A few months ago, I attended a function and happened to be sitting next to a very nice elderly man. Nothing particularly noteworthy in that, but bear with me. Said individual had a long and distinguished legal career before retiring but was enjoying his elderly years on a journey of study. Study not for vocational reasons but merely in the pursuit of knowledge. This is perhaps the purest reason for education, but I digress.

Sitting next to that chap was another aged gent next to him, and the three of us started discussing youth and the aged. Unsurprisingly to many readers I suspect but we fell into that trap that is often a risk to those of a certain age, demography and social status: we quickly reverted to that tempting viewpoint, that wisdom is something that comes with age. These two gents, being well-read, cultured, aware, analytical, and insightful but also of a certain age, conflated these traits. They determined that age and wisdom were somehow inextricably linked.

I was reminded of yet another of my bons mots

Correlation does not equal causation

Or, in other words, the simple fact that these chaps were aged and wise, does not mean that they were wise BECAUSE they were aged. The conversation descended, as these things often do, into a criticism of the way things are today and prognostication that in this era of Google and ChatGPT we’re breeding a generation that will lack the wisdom that these gents displayed.

Fortuitously on the same evening, some recognition was given to a young person who disavows anyone of the notion that young people of the future will be limited in their outlook. Jack is something of an enigma. I first met him close to 10 years ago, when he was a young graduate in his first job doing technical things with Excel spreadsheets. At the time, I like many others, dismissed him as simply a crazy smart, but mono-dimensional individual who would do well in one very small part of the system, but never really broaden.

How wrong were we? Fast forward 10 years and the subject of this week’s article continues under the same employment but has grown in capacity, capability and gravitas. Said Jack has taken on the mantle of everyones’ hero. He’s confident and deeply insightful. He’s clear and concise. He’s supportive. And he can even have a laugh. Of course, some of his judgement calls I’d question, and he’ll chuckle seeing me reflect upon that. But at the same time, maybe he’s the wise one and in a few years he’ll prove me wrong.

So what is the takeaway from all of this? Well, the most important thing to reflect upon is that things aren’t binary. Simple and generalistic statements such as “young people lack the life experience to make good decisions and need a few decades at the coal face before they have real decision-making power” are ridiculous. But so are those along the lines of “all these Boomers really don’t have a clue and can’t contemplate what the modern world is really like. They’re living in a time warp and need to give up their power to a new generation.” Generalisations are, as the word implies, so general that they have little part to play in the real world.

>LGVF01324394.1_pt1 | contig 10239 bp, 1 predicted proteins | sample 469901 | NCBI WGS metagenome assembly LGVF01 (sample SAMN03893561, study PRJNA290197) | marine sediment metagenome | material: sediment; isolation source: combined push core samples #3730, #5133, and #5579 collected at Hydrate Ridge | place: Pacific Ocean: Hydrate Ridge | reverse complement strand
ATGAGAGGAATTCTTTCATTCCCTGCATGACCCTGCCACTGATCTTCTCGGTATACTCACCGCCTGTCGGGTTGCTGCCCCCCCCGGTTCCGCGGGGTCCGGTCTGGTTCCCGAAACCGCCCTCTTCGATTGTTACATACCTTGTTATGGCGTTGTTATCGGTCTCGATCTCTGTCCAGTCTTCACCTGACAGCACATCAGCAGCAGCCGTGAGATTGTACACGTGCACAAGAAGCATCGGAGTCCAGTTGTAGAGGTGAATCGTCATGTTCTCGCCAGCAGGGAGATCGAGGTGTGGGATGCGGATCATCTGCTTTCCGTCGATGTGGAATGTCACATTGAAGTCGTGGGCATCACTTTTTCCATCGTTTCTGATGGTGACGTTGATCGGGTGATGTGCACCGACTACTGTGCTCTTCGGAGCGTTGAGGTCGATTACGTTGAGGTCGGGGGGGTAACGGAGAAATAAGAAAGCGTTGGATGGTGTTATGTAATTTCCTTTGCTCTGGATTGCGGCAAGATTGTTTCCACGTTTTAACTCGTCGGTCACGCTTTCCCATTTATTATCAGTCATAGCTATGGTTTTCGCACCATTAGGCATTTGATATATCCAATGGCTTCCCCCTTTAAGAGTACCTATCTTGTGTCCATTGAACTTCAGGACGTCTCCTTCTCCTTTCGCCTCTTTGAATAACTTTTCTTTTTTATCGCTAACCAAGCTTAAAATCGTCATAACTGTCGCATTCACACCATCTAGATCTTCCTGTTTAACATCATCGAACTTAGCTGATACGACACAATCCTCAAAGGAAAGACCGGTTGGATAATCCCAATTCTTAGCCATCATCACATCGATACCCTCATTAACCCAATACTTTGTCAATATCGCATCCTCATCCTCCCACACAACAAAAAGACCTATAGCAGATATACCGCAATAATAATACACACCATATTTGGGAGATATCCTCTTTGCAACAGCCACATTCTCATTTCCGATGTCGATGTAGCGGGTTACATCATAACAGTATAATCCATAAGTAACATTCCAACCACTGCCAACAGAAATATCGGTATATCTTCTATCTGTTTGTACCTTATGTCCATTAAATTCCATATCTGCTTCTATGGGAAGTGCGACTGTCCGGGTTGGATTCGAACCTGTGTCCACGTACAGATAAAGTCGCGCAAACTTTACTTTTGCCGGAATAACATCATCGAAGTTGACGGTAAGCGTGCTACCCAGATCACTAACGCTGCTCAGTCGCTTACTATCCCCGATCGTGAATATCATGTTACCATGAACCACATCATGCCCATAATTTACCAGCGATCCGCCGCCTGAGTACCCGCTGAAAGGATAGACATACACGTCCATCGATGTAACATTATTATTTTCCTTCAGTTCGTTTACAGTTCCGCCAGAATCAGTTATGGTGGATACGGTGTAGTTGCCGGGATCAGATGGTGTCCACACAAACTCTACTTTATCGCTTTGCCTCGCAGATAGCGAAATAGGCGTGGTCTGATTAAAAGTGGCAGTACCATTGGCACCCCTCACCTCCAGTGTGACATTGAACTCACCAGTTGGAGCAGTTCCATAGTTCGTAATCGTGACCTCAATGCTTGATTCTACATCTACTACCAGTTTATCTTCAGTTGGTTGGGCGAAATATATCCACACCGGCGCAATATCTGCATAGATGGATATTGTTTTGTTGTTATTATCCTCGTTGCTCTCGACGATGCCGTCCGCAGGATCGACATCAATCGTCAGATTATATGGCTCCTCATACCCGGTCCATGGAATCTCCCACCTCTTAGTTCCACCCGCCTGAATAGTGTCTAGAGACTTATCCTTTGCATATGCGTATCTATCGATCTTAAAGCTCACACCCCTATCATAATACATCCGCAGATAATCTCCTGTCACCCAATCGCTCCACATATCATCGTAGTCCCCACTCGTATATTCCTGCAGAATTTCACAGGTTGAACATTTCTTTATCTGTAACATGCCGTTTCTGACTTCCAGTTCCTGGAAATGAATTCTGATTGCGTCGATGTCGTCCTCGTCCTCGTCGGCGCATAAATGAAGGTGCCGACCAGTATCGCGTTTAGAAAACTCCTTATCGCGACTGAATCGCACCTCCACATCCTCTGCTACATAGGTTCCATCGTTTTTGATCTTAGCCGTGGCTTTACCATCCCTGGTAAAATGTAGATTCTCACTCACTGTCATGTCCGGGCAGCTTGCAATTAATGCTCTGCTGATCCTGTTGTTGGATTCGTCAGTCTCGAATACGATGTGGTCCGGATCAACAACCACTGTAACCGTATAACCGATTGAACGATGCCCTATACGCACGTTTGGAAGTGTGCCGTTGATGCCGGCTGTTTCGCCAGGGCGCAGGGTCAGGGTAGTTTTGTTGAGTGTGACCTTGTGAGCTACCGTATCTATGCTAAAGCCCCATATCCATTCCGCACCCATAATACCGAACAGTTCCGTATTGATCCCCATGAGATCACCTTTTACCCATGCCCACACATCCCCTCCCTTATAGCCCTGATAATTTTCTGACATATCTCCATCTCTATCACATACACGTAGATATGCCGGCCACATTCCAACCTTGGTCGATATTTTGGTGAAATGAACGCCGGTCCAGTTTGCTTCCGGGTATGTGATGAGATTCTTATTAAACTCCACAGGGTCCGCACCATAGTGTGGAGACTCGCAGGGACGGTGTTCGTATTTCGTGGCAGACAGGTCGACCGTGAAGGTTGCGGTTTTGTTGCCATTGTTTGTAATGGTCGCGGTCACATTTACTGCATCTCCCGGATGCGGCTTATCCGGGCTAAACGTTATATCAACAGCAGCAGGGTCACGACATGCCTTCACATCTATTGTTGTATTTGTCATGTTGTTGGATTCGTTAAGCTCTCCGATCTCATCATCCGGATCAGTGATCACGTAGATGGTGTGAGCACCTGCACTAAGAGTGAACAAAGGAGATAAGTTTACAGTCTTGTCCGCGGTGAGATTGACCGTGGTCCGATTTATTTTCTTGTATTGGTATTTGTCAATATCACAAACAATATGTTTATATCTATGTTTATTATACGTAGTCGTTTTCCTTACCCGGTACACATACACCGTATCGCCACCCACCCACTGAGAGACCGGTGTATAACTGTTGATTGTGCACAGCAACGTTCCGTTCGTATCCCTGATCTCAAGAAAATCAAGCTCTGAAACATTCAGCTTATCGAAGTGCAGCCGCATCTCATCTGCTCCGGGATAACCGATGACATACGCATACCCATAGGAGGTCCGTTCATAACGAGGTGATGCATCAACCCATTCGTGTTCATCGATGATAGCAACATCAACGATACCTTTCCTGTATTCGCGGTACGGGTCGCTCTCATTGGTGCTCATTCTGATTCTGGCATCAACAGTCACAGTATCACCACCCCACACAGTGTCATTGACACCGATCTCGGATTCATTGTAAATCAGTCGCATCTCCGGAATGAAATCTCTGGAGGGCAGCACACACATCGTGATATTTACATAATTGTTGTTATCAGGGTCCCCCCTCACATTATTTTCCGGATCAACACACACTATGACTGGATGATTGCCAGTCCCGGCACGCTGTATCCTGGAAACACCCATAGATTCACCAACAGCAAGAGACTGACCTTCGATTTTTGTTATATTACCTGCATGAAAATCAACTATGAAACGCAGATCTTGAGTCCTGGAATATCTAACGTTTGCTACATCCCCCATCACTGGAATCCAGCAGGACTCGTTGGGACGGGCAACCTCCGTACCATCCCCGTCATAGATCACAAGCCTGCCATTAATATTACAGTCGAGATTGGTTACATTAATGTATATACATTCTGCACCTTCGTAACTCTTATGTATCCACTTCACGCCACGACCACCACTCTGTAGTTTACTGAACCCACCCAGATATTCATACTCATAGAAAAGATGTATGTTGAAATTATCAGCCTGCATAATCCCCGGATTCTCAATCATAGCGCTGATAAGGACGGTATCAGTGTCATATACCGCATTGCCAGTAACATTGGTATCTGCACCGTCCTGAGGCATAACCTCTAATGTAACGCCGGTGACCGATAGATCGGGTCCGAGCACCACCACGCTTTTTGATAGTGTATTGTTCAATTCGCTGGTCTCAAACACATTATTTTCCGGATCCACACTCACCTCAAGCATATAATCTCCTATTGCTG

Of course, the corollary to all of this is the current situation we have now where people are afraid that constructive criticism of an individual will be assumed to be criticism of all individuals within that cohort. One might, for example, assess Greta Thunberg as lacking a certain broadness of perspective that would be quite useful in the context of climate change. But this doesn’t mean that all of her ilk display the same trait.

In the same way, some people are quick to criticise bad behaviour from an individual and then immediately determine that the behaviour in question occurs because said individual is an older, white male. Remember, correlation doesn’t equal causation, and bad behaviour doesn’t for a moment suggest that all individuals from that demographic (those older white men) will demonstrate the same tendencies.

The world is less socially cohesive than it has ever been before and generalisations help to increase that divisiveness. It’s worthwhile considering for a moment my mate Jack and recognising that he has a wisdom that belies his tender age. Food for thought.

Ben Kepes

Ben Kepes is a technology evangelist, an investor, a commentator and a business adviser. Ben covers the convergence of technology, mobile, ubiquity and agility, all enabled by the Cloud. His areas of interest extend to enterprise software, software integration, financial/accounting software, platforms and infrastructure as well as articulating technology simply for everyday users.

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